You didn’t rig the cards when you dealt them, did you?” Yuto protested in disbelief, having lost everything so close to the end of the game.

“Why, I never,” said Micky, the victor, wearing a sly grin.
“Well, I have the very best dare saved up for a sore loser like you.
Yuto, go over to the sisters’ table, pick someone to your liking, and tell her this: ‘Madamoiselle, will you please let me kiss your beautiful hand?’”

“…You’re kidding, right?”

“There is no kidding in this game, my man,” Micky said firmly, throwing his chest out in triumph.
Yuto threw a glance at the table of sisters.
A flashy group of about ten people or so, their genders almost indistinguishable, chatted loudly as they dominated two tables.
They were a gaudy bunch who stood out clearly from their surroundings.

By ‘sisters’, they meant cross-dressing gay men.
The sisters always wore full faces of makeup with nail polish on their nails, and stood out in prison.
Of course, they could not cross-dress to a tee, but they made diligent efforts to look feminine within the possible limits; they cinched the hems of of their prison uniforms to look slimmer at the waist, wore lace camisoles underneath, or wrapped large cloths around their waists like skirts.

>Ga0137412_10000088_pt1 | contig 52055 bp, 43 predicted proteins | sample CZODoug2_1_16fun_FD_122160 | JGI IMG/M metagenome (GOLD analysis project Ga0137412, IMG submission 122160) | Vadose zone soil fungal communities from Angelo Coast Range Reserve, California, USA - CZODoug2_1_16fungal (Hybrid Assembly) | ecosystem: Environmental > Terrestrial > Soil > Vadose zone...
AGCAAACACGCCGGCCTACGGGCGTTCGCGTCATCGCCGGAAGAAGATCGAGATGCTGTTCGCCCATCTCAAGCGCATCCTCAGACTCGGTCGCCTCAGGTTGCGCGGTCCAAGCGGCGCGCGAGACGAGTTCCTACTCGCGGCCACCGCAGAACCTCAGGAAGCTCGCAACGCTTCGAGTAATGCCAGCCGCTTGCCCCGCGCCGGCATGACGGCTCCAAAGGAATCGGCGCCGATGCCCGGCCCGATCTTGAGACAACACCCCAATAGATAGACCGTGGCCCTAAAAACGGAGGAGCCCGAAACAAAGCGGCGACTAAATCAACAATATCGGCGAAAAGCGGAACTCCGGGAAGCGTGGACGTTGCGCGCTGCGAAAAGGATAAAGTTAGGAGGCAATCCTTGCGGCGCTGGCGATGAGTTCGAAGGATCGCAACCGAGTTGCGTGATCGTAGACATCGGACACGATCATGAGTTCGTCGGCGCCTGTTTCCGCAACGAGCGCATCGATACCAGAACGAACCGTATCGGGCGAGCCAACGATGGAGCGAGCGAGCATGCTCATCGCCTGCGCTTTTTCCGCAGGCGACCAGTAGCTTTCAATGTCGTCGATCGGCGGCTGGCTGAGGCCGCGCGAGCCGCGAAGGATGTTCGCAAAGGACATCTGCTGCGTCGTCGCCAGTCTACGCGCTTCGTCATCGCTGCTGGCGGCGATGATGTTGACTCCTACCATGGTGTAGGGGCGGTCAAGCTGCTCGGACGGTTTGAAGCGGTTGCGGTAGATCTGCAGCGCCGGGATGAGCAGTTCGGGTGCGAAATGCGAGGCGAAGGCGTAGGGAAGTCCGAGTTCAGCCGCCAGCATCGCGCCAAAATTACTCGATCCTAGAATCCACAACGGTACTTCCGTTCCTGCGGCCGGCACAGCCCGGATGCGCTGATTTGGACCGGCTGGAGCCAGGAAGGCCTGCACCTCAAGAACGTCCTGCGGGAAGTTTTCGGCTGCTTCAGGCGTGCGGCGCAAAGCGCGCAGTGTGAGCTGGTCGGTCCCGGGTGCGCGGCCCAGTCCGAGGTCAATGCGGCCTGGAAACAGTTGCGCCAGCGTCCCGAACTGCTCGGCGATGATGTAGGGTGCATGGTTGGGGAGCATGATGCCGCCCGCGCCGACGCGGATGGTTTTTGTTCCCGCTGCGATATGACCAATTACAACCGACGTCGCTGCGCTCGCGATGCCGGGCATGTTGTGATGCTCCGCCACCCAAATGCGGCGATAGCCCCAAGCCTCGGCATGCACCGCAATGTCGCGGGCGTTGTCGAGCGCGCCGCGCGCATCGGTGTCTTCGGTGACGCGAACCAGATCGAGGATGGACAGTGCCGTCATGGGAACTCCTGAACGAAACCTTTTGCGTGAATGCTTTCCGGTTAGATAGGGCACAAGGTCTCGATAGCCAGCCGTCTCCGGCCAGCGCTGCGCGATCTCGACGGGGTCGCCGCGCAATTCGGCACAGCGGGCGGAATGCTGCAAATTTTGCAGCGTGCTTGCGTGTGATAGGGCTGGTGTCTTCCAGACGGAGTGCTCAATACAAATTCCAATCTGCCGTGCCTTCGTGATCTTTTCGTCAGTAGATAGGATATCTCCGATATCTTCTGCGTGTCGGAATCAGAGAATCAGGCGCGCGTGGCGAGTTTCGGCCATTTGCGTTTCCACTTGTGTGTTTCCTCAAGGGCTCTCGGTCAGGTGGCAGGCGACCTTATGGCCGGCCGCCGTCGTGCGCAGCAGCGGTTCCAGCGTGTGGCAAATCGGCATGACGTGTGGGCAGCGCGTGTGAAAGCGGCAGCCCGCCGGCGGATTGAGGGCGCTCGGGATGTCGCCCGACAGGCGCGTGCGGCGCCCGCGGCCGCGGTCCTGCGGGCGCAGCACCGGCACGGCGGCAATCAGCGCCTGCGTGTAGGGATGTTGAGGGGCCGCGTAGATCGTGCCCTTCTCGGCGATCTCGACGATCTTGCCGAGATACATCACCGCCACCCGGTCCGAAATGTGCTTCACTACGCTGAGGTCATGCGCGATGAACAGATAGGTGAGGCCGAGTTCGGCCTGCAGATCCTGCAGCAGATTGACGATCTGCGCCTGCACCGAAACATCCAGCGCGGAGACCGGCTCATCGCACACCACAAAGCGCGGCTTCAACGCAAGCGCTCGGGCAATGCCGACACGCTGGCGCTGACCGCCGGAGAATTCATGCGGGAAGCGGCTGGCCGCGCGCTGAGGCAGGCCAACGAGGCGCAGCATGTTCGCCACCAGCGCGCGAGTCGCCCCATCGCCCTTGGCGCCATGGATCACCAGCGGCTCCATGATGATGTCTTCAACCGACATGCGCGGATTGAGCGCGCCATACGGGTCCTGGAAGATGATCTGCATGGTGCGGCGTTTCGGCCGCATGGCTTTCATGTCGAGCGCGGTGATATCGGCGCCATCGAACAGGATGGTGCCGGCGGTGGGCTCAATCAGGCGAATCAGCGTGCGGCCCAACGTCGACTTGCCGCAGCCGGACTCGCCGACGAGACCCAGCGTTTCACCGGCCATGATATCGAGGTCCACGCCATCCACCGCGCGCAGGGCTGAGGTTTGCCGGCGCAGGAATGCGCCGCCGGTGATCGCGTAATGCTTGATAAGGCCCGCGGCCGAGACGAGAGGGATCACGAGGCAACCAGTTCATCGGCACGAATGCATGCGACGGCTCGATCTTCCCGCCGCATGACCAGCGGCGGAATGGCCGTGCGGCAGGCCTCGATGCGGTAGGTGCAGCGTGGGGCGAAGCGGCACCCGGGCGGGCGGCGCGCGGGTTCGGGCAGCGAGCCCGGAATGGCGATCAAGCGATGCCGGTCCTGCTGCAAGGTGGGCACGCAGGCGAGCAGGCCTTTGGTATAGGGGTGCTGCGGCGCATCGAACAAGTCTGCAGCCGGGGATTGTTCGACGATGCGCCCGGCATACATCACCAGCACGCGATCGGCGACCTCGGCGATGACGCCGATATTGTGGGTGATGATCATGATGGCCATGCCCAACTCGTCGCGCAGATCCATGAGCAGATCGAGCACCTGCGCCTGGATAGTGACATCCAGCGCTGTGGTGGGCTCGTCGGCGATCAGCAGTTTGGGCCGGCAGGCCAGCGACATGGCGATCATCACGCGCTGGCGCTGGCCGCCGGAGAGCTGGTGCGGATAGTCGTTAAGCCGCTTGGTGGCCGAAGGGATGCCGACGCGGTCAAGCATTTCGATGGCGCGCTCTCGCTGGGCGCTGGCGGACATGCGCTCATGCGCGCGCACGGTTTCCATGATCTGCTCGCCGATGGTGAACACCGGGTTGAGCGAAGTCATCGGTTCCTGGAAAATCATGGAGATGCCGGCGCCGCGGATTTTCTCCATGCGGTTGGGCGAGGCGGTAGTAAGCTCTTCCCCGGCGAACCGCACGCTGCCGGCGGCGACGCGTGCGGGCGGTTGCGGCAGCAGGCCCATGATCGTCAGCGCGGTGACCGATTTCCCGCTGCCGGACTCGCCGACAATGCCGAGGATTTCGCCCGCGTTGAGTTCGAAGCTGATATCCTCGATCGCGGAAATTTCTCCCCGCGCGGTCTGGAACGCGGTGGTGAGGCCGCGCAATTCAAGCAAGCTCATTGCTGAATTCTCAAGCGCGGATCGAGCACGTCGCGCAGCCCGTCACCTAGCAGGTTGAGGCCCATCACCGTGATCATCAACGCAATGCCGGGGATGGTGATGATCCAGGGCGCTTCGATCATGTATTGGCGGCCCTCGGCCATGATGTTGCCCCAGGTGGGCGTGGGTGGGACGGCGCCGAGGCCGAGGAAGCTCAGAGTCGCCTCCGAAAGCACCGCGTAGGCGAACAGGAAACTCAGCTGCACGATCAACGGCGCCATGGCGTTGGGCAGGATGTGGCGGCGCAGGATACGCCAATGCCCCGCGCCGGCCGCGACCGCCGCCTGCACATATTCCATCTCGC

“Go on, Yuto.
Or do you not even have the balls to pick up a girl?” Micky teased.
Yuto gave him a withering stare.

“But they aren’t girls.”

“If you ignore what’s between their legs, they’re all adorable girls at heart.
And all of them love a good-looking man.”

No one in their group showed any sign of intercepting Micky’s mischief.
Nathan and Matthew were busy trying not to laugh.
Even Dick, out of all people, was smirking, watching to see what Yuto would do next.

Yuto swore inwardly as he continued to stare at the sisters.
Then he suddenly noticed something.
A man was saying something to an olive-skinned sister sitting near the wall at the farthest end of the table.
The man was one of the inmates listed as a Corvus candidate.
Joe Giverly, a resident of Block B.

Yuto instantly stood from his seat.

“Fine, I’ll go.
I’ll get back at you for this, Micky,” he said, pretending to be grumpy as he headed toward the sisters’ table.
The ladies instantly ceased their chatter as Yuto approached carefully.
Their gazes raked up and down Yuto’s body.

“What do you want, boy?” said a plump black sister humorously.
“Looking for a blowjob?” The group burst into raucous laughter.
Yuto took a look around at all of the sisters and furtively looked at Giverly.
Giverly appeared uninterested in Yuto, and continued to speak earnestly to the Latina-looking sister.

“Come on, Tonya.
I didn’t mean no harm.
Cindy was just having such a fit and making so much noise that I lashed out.
I couldn’t help it.
I’ll never do it again.
Won’t you let me start over with her?” he begged desperately.

“You’ve got some nerve, haven’t you?” Tonya replied coldly, her voice husky.
“How many times is it now that you’ve hurt her? Cindy’s had enough.
She said she’s never going to be with a man like you again,” Tonya’s appearance was, in a word, eye-catching.